I have been a proud journalist for most of my life, but for brief phases when professional pitfalls such as a delayed promotion or a psychopathic boss forced me to ponder whether pursuing a profession considered of higher calling was worth the pain. I have, I must say, somewhat relapsed into a similar, contemplative mode over the past few weeks. Ever since Bollywood star Sushant Singh Rajput was found dead in June, the media drama around his untimely death has given the hallowed principles of journalism a noisy burial. If Sushant’s death—whatever the cause—was tragic, what followed has been no less a disaster. It has left practitioners like me disturbed and dismayed.
No one denies that the media’s job is to speak truth to power, point out injustices, unearth evidence of corruption and ensure justice is done to those wronged. But what we have witnessed since Sushant’s death is far beyond what the media’s accepted mandate is. In the guise of a campaign to deliver justice to Sushant posthumously, a raucous section of media launched its own parallel investigation into the causes that led to the actor’s death and, in the process, irrevocably demolished the reputation of Rhea Chakraborty, his former companion.
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The intense media scrutiny whipped up mass hysteria and none today is sure whether Sushant took his own life as initially suggested, or if foul play was involved. While public opinion could be divided, media has had no compunction in concluding who it thinks pushed Sushant to death. Though the basic tenet of criminal justice is that one is innocent until proven guilty, Rhea has been overwhelmingly pronounced the villain by prime-time television. While scrums of journalists hound her and her family inside and outside their home, she has been demonised in many ways—from sex bait to gold-digger and black magician.
A Bengali batting for another Bengali under such circumstances is courting trouble, but I still cannot help empathising with Rhea. Irrespective of her role, there is no denying she’s getting a raw deal. Hashtags such as #ArrestRhea are being aggressively promoted by TV channels and she is being relentlessly subjected to the most appalling abuses, including Bhojpuri music albums whose titles refer to her in the most unprintable terms. With sections of the public baying for her blood, it was only natural that politicians would step in and they have done so with unbridled glee. In poll-bound Bihar, the probe into Sushant’s death is being marketed as a matter of Bihari pride, while the hounding of Rhea is being sold in neighbouring Bengal to deepen the divide between Bengalis and non-Bengalis before elections scheduled next year.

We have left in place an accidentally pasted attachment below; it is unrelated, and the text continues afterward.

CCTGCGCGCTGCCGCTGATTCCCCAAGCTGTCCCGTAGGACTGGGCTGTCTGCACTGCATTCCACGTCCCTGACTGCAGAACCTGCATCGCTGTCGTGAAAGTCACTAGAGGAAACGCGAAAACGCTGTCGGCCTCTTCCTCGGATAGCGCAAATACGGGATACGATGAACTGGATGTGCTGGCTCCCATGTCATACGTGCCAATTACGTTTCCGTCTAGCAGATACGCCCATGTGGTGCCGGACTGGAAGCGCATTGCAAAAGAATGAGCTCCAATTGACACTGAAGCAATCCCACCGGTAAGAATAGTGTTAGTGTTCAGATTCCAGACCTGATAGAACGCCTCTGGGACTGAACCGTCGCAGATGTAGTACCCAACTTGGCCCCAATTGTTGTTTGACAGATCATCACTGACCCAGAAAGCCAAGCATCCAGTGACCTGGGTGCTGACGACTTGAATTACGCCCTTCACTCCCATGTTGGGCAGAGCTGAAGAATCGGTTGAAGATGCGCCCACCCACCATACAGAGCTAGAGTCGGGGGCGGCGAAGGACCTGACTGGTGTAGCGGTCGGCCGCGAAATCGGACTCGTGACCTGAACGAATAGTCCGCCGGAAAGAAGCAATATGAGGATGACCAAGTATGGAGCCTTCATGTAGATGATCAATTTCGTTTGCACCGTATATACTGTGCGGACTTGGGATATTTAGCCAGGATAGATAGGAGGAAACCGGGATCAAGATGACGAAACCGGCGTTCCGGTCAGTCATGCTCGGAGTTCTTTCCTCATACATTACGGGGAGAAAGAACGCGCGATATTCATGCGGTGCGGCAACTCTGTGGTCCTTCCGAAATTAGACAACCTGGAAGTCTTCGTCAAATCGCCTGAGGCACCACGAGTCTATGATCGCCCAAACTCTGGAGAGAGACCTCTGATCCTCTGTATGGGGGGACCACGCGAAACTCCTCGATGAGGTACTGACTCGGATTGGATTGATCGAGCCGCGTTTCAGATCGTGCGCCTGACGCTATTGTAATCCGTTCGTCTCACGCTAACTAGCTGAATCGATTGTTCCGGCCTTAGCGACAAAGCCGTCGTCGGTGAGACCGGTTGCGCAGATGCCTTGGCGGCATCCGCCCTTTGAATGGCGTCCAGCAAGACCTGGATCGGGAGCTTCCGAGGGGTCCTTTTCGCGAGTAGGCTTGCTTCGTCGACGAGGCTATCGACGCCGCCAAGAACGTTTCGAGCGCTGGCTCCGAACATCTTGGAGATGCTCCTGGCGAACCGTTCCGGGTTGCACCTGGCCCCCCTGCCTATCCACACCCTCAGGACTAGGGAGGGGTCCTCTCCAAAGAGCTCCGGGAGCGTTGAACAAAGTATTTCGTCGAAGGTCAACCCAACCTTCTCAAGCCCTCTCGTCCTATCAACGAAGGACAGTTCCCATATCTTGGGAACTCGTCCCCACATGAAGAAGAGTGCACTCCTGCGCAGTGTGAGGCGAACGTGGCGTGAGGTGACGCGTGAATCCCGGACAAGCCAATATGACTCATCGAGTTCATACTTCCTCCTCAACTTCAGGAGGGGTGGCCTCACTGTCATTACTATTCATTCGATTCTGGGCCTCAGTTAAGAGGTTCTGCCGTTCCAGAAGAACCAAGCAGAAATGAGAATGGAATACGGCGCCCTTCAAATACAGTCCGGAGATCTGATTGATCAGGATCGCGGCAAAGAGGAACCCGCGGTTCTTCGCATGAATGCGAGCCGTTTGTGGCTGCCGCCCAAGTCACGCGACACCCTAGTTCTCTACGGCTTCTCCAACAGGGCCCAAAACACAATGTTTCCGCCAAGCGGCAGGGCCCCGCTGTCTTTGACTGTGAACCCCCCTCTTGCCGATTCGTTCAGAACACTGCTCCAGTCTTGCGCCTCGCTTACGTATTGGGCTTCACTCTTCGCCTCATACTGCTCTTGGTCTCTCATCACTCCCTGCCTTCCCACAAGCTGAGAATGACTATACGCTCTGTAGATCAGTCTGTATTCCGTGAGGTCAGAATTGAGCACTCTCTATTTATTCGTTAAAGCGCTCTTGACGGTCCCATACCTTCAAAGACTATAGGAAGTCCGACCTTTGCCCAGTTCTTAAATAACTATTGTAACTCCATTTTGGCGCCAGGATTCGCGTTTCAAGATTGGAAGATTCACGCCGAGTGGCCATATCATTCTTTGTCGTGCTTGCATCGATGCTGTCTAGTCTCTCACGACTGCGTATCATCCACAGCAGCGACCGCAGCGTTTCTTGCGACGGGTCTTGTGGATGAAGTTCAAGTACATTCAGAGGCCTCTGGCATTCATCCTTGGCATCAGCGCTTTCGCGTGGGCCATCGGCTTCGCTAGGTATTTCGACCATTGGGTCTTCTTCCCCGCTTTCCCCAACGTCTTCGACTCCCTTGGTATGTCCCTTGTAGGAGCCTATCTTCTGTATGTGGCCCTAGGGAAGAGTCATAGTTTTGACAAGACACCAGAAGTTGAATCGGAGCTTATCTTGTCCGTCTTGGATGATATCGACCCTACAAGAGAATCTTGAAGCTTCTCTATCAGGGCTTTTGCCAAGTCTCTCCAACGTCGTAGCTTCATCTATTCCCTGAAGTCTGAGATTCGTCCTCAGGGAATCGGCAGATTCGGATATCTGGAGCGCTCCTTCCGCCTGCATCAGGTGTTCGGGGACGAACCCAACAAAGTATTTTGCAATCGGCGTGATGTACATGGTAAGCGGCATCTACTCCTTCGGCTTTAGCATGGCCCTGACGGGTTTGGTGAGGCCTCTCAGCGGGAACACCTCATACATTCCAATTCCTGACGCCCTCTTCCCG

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However unfortunate, this media trial riveting the nation is neither the first nor will it be the last. We have seen them whenever there has been a sensational crime—the murder of Aarushi Talwar and Sheena Bora serving as living examples. That the current episode involves a celebrity is actually a godsend for purveyors of media trials. It has got them eyeballs and they can expect extra advertisement revenues to follow. The basic purpose served, none really is losing sleep over whether a fair probe is any more possible. For that matter, the CBI—tasked with uncovering the truth—hasn’t been asked any of the inconvenient questions, including the suicide of a family of four in Delhi who left notes accusing officials of the agency of forcing them to end their lives. The CBI did not even bother to investigate the case.
This time though, I hope, the CBI will play its part and justice will be delivered not just to Sushant, but Rhea as well. As for journalists like me, there is no panacea in sight. In the absence of rules, regulations, self-restraint and remorse, we can brace ourselves for being periodically put to shame.